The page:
Our PhD graduate Fatih Güleç received DAAD short-term researcher grant
Dr. Fatih Güleç, who is an alumni research assistant in our department, received DAAD (German academic exchange service) Short-Term Research Grant. Dr. Güleç will work on the project entitled “End-to-End System Modeling for Interhuman Airborne Pathogen Transmission Using Molecular Communication” at the Telecommunication Networks Group (TKN) of Technical University of Berlin, under the supervision of Prof. Dr. Falko Dressler.
Dr. Fatih Güleç completed his PhD thesis titled “Modelling and Analysis of Molecular Signals in Multiscale Molecular Communication” in July 2021 under the supervision of Prof. Dr. Barış Atakan and continues his studies as a post-doc researcher at our department.
We congratulate Dr. Fatih Güleç and his thesis advisor Prof. Dr. Barış Atakan.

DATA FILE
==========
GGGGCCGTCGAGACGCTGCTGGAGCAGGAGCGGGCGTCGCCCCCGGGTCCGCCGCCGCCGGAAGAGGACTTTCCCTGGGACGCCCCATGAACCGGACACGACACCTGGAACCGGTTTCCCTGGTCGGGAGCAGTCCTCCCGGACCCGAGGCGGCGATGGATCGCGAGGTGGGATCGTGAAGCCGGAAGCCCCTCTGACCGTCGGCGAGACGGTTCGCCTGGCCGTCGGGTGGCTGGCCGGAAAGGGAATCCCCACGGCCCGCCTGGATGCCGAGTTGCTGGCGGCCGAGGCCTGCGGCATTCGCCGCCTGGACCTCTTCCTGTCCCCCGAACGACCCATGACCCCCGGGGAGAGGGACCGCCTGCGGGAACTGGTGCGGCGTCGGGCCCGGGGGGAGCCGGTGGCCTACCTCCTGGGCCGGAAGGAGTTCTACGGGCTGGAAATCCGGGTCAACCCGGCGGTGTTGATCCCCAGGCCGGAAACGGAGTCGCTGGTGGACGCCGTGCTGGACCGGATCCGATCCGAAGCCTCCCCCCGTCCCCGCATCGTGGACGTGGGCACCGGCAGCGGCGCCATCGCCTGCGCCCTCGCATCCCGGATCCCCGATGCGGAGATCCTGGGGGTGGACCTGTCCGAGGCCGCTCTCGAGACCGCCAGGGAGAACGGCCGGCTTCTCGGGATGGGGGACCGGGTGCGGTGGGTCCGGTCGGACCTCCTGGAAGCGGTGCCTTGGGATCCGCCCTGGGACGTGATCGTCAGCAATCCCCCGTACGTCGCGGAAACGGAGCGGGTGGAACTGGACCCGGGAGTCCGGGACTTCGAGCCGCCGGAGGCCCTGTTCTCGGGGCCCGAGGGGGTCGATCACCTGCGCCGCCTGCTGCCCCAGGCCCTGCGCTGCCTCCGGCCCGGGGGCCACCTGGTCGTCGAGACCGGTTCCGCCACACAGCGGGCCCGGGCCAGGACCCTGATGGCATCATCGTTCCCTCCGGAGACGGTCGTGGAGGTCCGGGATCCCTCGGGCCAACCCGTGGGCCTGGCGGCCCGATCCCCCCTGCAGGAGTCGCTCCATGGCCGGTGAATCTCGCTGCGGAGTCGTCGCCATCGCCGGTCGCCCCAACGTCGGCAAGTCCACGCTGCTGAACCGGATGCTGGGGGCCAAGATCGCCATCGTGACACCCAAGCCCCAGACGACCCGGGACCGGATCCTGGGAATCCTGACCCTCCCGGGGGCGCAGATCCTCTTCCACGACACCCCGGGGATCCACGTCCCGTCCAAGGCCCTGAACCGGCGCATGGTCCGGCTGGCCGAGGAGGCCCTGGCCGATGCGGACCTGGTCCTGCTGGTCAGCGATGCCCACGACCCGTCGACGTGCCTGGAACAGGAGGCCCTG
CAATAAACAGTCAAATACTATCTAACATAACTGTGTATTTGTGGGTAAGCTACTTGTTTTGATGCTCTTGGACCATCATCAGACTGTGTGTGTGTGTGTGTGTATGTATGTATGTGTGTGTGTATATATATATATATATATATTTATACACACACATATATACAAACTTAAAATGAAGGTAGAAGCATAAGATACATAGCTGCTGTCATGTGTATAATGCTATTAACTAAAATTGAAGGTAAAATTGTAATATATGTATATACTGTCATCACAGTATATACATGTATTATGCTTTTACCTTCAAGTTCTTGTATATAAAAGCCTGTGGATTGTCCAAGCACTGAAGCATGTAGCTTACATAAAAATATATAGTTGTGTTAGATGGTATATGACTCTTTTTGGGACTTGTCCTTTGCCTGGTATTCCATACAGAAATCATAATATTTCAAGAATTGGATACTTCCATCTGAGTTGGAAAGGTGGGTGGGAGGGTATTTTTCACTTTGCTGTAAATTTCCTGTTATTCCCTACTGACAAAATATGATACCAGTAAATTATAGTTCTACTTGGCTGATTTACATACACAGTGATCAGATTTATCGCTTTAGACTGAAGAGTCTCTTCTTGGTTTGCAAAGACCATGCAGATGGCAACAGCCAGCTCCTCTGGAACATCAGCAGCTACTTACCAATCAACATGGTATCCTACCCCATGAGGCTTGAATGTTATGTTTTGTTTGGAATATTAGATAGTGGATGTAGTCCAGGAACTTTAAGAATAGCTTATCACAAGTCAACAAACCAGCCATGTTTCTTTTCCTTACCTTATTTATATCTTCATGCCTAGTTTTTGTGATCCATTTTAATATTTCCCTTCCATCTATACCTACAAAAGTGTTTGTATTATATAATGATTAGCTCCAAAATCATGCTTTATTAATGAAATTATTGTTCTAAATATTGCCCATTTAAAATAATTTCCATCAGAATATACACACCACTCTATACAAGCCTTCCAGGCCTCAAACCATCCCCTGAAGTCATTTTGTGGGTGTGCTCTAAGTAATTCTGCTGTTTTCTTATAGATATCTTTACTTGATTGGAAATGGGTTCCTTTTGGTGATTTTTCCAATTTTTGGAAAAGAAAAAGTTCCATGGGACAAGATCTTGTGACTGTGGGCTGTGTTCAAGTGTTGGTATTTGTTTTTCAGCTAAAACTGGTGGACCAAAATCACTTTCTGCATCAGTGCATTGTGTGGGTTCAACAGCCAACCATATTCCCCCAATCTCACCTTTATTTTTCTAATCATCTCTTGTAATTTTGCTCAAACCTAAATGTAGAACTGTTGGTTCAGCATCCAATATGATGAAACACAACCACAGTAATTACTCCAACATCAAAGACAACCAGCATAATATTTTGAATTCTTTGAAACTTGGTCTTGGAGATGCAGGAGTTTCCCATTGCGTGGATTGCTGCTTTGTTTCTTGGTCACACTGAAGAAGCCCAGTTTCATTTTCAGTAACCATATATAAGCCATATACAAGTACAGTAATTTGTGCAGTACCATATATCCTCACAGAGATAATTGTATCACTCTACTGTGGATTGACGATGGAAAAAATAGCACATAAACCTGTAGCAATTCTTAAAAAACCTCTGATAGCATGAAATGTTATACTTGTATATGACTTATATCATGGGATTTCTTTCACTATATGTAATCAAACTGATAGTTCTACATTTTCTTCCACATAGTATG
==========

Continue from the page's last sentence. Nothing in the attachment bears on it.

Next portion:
Abstract: This thesis focuses on modeling, analysis, and novel experimental techniques in molecular communication (MC). The objective of this thesis is to develop novel engineering solutions and modeling approaches to enable MC applications. The first part of the thesis is about microscale MC studies. In this part, a model of how a receiver nanomachine measures and reconstructs a molecular signal is proposed with a probabilistic approach. In the second part, macroscale MC studies with active transmitters are given. An experimental setup which includes a sprayer emitting alcohol molecules as a transmitter and an alcohol sensor as the receiver is employed. Using the data collected by this setup, five statistical methods, a feature extraction algorithm and the fluid dynamics-based distance estimation algorithm are proposed for distance estimation. Furthermore, a novel droplet-based signal reconstruction approach to channel modeling is proposed. Moreover, MC is utilized to propose an end-to-end system model which considers pathogen-laden cough/sneeze droplets as the input and the infection state of the human as the output. In addition, the concept of mobile human ad hoc network which exploits the similarity of airborne transmission-driven human groups with mobile ad hoc networks and uses MC as the enabling paradigm is introduced. Finally, macroscale MC studies with passive transmitters are detailed in the third part. A novel experimental platform which consists of an evaporating alcohol source and a sensor network is proposed. A sensor network based clustered localization algorithm is proposed to estimate the location of the passive transmitter.